They Were So Happy (14)

There are liquid amber sprouting everywhere. I dream of transplanting them, a row of pots along the cinder block wall, gifts for people I know, for people I have never met. I dream of sending trees out into the world, a sweetness for the planet, a tiny antidote for global warming. On Thursday I am watering by hand. The foot-tall liquid amber in the side yard is gone. Almost every one of them are gone. Rinaldo has taken them all. I didn’t think to tell him not to. He’s never touched them in all these months. I can’t stop crying. “They were so happy,” I say. I keep saying it over and over. “They were so happy.” Not just my dream of them gone, but their companionship. I feel as if my last friend on earth has been taken from me. I can’t stop crying. I know I am not crying only for them. But days later, I still grieve.

Not a Red Slipper in Sight (7)

I’ve just had three days with hectic-ness, ongoing exhaustion, plenty of anger. I’ve been so tired I’ve let dirty dishes sit in the sink, dragged my mother to El Pollo Loco, read a new fantasy novel by Naomi Novik (she of the dragon stories). There has been genuine laughter and odd, goofy, hunched up prancing through the house, a weird grin on my face. Decades ago as an undergraduate at Cal I was daydreaming on the grass when a young man stopped. “You look like you have all the answers,” he said. I laughed. “No,” I said, “but I have a lot of questions.” I remember the unexpected, happy intimacy of the exchange, and how underneath the memory I can point to that day as the day I first understood letting go was the secret to everything in life. For months now I have refused to surrender, have resisted every damn inch of what is. These past two weeks on top of everything that’s been going on, both the next door neighbors and the people across the street have been breaking up cement with a jackhammer, hour after hour after day. If I am not being asked to surrender, I don’t know anything. Maybe my default lethargy is a good sign? We’re not in Kansas anymore. Be easier with it, my dear one, if you can.

Cradled (3)

In the mid-90s I wanted to have a baby. My body really wanted to be pregnant. I lived on a hill outside Sebastopol in northern California, and I would walk up and down Tilton Road, watch the red-shouldered hawks soar in the canyon between my hill and the next. I remember climbing the hill one morning on my way home, nearing the row of mailboxes for our dirt side road. I was all filled up on the day, the hill, the hawks, my strong body climbing. I remember feeling that exhilaration, that joy, and noticing that longing for a child nestled beside it. It’s the first time I remember understanding how we can hold more than one big thing at a time. Today it’s mostly anger and fear. I try to hold them with kindness, but the anger is harder. And underneath it all is a deep sadness that permeates everything. It lifts here and there like this morning beneath the liquid ambers, one of those moments when everything intersects. I go to turn the sprinkler off, and a mockingbird begins to sing nearby. I look for him in the leafing branches of the liquid amber one tree over. And looking up, I see a lizard coming down the tree whose roots I’m standing on to reach the sprinkler so I don’t get my slippers wet. He stops to check me out, and that is the moment when it all coalesces. I greet the lizard and hear the mockingbird’s song and see the morning sun between the new leaves of the liquid ambers and taste the wet earth and feel my toes grip the tree roots beneath my slippers. Joy comes with this sense of divine intersection. And sadness still tucked up beside it, companion for the long haul.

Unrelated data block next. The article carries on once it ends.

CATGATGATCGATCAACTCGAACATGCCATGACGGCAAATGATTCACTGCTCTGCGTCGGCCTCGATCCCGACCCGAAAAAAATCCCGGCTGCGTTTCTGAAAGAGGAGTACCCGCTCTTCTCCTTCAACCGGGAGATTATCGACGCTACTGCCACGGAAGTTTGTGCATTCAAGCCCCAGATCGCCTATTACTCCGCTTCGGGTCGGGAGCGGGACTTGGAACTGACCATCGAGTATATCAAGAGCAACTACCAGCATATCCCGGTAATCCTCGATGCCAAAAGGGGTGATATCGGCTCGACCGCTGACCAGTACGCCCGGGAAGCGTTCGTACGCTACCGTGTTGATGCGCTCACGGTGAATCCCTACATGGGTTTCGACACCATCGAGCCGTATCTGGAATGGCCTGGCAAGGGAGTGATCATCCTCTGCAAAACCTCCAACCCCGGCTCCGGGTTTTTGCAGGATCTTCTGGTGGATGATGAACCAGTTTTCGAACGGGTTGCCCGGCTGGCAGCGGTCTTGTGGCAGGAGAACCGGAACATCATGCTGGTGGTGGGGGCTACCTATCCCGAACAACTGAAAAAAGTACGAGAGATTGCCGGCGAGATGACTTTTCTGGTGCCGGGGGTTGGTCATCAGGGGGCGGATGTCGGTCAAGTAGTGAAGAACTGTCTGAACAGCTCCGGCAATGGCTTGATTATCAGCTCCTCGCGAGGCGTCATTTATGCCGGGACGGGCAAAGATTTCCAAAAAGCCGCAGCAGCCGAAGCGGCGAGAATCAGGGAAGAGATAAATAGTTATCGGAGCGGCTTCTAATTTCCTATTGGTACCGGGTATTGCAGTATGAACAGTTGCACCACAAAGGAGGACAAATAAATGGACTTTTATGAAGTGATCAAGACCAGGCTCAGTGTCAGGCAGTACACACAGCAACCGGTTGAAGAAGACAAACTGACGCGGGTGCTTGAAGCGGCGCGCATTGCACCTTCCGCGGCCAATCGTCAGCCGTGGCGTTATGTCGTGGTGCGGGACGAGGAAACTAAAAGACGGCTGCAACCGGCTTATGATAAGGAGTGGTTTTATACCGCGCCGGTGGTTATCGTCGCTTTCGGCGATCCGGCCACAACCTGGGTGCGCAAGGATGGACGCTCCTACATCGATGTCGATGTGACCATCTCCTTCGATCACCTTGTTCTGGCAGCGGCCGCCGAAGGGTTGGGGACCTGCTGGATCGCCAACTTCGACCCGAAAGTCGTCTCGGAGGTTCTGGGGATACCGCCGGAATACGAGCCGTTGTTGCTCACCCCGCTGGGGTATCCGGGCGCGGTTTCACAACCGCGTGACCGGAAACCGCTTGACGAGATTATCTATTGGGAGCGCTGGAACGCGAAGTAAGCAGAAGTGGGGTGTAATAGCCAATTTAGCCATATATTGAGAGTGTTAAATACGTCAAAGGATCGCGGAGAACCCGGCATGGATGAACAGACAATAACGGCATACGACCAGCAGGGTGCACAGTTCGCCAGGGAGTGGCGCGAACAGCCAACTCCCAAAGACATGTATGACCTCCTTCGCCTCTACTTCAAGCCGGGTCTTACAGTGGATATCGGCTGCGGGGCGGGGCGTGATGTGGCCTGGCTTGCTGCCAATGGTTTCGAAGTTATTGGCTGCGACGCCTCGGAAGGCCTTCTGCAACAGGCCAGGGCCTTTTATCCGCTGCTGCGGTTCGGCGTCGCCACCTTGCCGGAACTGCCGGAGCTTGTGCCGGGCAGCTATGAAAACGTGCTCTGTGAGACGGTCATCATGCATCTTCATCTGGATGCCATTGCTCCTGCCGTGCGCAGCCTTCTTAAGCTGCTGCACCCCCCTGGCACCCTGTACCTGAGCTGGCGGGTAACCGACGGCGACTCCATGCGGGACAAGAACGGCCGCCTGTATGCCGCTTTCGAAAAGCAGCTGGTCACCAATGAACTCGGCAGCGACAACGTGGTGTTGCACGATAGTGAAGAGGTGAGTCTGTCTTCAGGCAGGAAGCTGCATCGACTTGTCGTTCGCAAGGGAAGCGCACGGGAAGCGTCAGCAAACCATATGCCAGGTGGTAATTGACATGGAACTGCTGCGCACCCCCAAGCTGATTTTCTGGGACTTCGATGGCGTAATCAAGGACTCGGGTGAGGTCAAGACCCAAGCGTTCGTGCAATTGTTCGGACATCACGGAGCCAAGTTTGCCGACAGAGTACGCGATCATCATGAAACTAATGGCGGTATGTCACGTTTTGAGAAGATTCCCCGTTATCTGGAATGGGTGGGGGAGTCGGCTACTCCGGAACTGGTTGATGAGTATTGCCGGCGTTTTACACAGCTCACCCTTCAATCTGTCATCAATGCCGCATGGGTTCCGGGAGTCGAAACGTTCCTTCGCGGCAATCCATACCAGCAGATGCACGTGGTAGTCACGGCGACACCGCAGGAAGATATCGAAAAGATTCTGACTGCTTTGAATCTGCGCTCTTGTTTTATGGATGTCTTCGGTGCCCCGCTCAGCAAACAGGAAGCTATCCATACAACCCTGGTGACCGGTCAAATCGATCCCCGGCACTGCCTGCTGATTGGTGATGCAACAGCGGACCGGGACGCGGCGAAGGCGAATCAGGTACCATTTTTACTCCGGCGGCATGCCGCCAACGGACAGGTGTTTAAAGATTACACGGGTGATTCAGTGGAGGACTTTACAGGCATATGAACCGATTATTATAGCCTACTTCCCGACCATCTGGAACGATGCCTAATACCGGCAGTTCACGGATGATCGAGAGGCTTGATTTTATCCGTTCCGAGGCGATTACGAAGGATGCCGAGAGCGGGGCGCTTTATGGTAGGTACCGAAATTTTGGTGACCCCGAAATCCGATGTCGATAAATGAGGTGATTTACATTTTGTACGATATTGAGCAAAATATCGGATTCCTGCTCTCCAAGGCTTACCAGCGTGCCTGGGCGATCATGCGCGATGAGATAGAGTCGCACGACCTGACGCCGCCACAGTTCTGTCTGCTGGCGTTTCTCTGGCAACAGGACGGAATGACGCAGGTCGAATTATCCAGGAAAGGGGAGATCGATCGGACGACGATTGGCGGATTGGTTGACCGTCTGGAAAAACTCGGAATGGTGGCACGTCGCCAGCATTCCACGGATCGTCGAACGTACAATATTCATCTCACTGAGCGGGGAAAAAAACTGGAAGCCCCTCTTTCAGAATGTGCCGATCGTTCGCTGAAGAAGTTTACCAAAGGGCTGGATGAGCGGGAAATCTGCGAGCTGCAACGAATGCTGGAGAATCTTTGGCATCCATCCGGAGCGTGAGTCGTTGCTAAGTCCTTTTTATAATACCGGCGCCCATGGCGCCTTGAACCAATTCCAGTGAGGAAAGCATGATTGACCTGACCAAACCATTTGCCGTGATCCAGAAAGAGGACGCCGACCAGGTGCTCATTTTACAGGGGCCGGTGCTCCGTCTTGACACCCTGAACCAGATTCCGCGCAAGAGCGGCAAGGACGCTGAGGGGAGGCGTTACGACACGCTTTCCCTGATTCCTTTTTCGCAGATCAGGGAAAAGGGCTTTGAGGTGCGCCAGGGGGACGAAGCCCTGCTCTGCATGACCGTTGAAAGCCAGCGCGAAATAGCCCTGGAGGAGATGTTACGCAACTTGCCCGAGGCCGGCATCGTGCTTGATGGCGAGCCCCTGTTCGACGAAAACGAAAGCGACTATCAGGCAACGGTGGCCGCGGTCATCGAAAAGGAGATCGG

Archaeology (62)

Sleepy eyes
close again and again
Dreams dust my edges
nonsense lines
dialog with somewhere else
What a world I might know
if I could lasso it all
and bring it forward
onto the page
dig for messages
and buried treasure
I hand you a shiny relic
with a broken wing
and watch you
turn it over in your hands
in the late afternoon light.

Abroad (55)

I dream Julia Roberts and I
on a rooftop
She has a cut lip
and hair pulled back into a small messy knot
There is city around us
maybe near the sea
and we visit there more than once
gaze across the rooftops at dusk
She has trauma, too, something to do
with a dream she wanted to fund
in Syria or Ruanda
and crazed pushback on social media
And somehow we are close
comforted by each other
Our lives both hard just now
but meeting
and being met
easy together
like old friends
like decades
like no secrets
like no hiding at all.

Benign Protect (42)

I dream of waking in a big bed in a big, dark, empty room. I feel weight against me, but I am not afraid. I reach forward and a multi-colored cat shies away from me, feral, I think, and leery, but she doesn’t leave. I turn to see several slender, leggy, black cats have piled against my whole back. They move and rearrange themselves, six or seven or eleven of them. This is the whole dream, and I wake curious and grateful and somehow reassured by the universe.

H-Words (41)

I am grinning, my spirits lifted a bit by the lightness of humor, by just being together, and maybe because we are such funny creatures, we humans. We have a history, of course, and a present, both far from funny. You do not need to hunt for atrocity in our world. It lives large on every page, large print as we grow older, maybe even the books we love to hunker down with, embrace the horror with the unlikely heroines, or dream of the day when the U.S. Congress is finally, forever and ever, no longer so hideously white and male, but dark skinned and female and queer all rising to the fore.

[Spontaneous writing session with the words humor, hunker, hunt and history.]